ASN Wikibase Occurrence # 44262
Last updated: 30 July 2014
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Date:27-NOV-2005
Time:1545
Type:Silhouette image of generic P28A model; specific model in this crash may look slightly different
Piper PA-28-140
Owner/operator:private
Registration: N6485R
C/n / msn: 28-21676
Fatalities:Fatalities: 1 / Occupants: 2
Other fatalities:0
Airplane damage: Substantial
Location:Blairsville, GA -   United States of America
Phase: Manoeuvring (airshow, firefighting, ag.ops.)
Nature:Private
Departure airport:Andrews, NC (RHP)
Destination airport:Metter, GA (MHP)
Narrative:
The non-instrument rated private pilot stated he and his wife arrived at the departure airport the day before the accident. The airplane was topped off with fuel and they remained over night in the local area. The pilot and his wife returned to the airport the following morning and elected not to depart on the VFR flight due to weather obscuring the mountain tops. The pilot checked the weather using the Aviation Weather Observation Service and departed. The pilot and his wife returned to the airport and departed VFR at 1300. The pilot encountered weather along the route of flight and returned to the departure airport 30 minutes later. The pilot and his wife remained at the airport and departed VFR at 1530. The pilot stated he encountered a cloud while attempting to climb over the mountains. The base of the cloud was about 2,000 feet and he was at 3,500 feet. The pilot attempted to maneuver around the cloud in an attempt to clear a ridgeline. The pilot stated he could not reverse his direction due to insufficient space to turn around. The mountain top is at an elevation of 4,461 feet. The airplane collided with the mountain 1,261 feet below the top of the mountain. The surface weather observation at the departure airport was visibility 10 miles, 2,700 broken and 3,800 feet overcast. The airplane collided with trees and came to a stop. The pilot exited the airplane, walked most of the night trying to find help, and located a camper the following morning. The camper called the emergency 911 operators and the pilot was transported to a local area hospital. The pilot stated the airplane did not experience a mechanical failure or malfunction before the accident. CAUSE: The non-instrument rated pilot's continued flight into known adverse weather and his failure to maintain clearance in mountainous terrain, resulting in an in-flight collision with trees and the ground. A factor in the accident was the pilot's lack of an instrument rating.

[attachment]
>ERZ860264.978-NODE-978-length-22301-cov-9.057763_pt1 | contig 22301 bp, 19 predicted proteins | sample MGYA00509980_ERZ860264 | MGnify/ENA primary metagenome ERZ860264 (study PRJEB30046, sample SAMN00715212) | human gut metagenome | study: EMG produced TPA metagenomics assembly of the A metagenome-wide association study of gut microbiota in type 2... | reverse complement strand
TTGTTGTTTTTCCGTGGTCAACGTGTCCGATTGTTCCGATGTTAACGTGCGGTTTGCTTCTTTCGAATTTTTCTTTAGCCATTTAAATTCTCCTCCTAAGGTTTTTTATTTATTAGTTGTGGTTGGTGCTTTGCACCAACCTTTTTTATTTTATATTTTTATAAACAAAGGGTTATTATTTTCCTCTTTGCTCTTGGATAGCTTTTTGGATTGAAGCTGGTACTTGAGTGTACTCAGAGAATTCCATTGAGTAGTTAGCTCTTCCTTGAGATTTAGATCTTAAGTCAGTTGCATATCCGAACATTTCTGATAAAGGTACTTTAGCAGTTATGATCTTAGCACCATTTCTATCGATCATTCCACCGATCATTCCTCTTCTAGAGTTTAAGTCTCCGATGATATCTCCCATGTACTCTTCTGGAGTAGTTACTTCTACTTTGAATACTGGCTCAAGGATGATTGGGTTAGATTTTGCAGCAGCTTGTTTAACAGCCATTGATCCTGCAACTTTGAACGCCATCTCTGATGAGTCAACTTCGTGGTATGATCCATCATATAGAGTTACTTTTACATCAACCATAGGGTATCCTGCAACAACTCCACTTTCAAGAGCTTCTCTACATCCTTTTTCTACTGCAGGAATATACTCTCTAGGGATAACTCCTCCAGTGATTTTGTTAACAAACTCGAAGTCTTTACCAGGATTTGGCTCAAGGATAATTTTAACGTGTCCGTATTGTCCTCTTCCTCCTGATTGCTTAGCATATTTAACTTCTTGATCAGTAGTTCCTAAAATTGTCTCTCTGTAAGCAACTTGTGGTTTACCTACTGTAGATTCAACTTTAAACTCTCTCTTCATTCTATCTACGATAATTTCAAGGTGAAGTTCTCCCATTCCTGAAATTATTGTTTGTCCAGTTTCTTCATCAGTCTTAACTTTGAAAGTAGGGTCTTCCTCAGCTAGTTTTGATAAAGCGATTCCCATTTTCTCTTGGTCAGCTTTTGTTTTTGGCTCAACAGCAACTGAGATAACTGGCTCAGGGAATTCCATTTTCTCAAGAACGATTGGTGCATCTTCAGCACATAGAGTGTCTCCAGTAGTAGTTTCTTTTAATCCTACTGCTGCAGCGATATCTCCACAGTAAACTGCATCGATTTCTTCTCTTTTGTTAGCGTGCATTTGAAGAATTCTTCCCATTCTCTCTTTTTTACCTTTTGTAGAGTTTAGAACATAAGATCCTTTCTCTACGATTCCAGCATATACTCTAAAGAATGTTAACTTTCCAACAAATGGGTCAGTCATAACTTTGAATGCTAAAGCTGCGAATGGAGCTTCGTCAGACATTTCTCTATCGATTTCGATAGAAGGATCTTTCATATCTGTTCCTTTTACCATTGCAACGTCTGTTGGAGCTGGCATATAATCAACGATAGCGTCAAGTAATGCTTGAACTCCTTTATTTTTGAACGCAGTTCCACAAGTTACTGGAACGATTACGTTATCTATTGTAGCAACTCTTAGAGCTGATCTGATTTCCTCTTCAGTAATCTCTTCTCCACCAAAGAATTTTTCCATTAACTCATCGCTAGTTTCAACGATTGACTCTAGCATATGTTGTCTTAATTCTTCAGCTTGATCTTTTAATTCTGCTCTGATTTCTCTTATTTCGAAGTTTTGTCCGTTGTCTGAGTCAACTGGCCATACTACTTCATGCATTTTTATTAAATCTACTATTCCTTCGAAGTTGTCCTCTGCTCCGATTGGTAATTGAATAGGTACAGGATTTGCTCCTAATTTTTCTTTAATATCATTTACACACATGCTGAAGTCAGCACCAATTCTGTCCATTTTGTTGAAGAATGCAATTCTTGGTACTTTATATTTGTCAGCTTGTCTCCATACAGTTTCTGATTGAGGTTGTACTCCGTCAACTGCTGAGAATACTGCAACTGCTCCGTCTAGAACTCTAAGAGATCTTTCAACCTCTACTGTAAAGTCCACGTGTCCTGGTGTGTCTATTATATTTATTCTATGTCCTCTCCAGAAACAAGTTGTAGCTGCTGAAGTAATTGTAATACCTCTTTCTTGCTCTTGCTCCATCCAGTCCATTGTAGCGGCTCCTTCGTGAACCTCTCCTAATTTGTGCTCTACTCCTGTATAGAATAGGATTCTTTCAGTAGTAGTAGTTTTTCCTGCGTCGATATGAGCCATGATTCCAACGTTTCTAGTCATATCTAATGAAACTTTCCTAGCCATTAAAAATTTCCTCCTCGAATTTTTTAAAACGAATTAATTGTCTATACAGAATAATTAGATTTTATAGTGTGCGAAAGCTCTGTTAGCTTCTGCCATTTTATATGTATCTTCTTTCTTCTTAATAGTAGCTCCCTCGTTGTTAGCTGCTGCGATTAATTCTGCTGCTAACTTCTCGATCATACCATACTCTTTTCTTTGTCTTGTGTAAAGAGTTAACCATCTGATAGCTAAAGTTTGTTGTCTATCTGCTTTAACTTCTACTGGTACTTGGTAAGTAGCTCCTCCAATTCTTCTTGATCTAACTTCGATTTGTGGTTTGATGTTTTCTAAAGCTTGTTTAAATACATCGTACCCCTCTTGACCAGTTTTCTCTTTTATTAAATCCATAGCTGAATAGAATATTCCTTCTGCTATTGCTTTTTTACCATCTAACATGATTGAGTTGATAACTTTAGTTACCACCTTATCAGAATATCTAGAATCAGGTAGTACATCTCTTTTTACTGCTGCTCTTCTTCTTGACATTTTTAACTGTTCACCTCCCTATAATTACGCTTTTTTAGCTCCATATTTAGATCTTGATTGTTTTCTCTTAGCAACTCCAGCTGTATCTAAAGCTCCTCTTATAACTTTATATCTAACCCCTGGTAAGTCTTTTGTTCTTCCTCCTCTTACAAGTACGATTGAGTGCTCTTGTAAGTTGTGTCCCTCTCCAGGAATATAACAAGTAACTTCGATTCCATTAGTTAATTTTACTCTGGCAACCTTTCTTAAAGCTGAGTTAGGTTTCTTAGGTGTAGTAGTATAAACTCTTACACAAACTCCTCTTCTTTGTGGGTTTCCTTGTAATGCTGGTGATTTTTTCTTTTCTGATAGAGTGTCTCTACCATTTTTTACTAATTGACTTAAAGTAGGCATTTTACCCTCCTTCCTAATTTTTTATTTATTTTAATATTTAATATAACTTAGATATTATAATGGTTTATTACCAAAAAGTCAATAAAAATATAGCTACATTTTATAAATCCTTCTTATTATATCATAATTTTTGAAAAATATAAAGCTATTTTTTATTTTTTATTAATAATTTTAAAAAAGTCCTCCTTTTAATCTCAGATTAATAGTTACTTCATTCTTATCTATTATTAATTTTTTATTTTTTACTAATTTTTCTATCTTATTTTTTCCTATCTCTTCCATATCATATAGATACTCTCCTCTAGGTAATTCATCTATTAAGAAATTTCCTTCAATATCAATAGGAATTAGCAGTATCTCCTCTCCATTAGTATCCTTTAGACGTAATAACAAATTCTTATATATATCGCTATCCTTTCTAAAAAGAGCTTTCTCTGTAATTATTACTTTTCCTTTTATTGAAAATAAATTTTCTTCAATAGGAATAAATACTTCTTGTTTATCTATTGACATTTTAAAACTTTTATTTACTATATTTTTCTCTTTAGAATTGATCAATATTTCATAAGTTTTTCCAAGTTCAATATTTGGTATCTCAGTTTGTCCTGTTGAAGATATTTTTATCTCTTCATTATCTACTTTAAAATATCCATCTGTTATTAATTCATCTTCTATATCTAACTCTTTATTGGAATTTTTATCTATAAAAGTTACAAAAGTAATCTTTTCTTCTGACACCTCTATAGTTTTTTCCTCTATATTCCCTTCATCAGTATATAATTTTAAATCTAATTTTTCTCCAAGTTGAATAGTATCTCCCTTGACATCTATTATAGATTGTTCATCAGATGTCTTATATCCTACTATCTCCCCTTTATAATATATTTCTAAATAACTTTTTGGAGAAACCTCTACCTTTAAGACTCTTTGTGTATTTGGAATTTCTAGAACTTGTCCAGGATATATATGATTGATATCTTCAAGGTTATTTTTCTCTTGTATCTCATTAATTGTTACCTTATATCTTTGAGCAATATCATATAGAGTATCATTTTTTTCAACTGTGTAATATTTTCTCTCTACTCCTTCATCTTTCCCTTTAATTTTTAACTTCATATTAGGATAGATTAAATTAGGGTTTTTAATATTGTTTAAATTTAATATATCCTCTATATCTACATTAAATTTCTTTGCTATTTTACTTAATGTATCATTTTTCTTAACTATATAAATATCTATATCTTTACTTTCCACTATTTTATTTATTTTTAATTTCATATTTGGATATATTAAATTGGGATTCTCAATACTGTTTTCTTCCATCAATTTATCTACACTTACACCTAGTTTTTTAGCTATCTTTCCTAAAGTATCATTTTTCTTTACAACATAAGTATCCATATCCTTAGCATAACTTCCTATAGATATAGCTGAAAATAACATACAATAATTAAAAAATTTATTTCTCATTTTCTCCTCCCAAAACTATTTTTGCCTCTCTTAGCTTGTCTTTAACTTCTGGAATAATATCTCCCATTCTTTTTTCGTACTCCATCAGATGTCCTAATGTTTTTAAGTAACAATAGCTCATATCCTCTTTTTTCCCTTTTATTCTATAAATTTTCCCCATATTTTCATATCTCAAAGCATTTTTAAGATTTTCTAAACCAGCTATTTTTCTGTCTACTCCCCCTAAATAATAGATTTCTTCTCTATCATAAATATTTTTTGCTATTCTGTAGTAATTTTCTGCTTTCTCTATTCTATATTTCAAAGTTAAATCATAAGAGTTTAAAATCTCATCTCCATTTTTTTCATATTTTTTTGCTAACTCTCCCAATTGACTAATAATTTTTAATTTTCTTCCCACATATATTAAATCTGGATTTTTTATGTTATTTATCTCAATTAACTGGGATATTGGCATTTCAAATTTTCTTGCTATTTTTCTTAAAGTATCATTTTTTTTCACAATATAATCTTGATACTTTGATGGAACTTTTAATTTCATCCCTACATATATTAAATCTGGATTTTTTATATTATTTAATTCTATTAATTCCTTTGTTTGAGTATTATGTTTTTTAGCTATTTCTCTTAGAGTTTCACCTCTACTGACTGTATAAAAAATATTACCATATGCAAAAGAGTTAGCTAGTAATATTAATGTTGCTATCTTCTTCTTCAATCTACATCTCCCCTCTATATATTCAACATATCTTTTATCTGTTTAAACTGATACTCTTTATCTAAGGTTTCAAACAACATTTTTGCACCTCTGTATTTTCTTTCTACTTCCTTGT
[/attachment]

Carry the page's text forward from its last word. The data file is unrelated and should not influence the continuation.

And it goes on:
Sources:
http://www.ntsb.gov/ntsb/brief.asp?ev_id=20051130X01903&key=1


Revision history:

Date/timeContributorUpdates
28-Oct-2008 00:45 ASN archive Added
Number of views: 665

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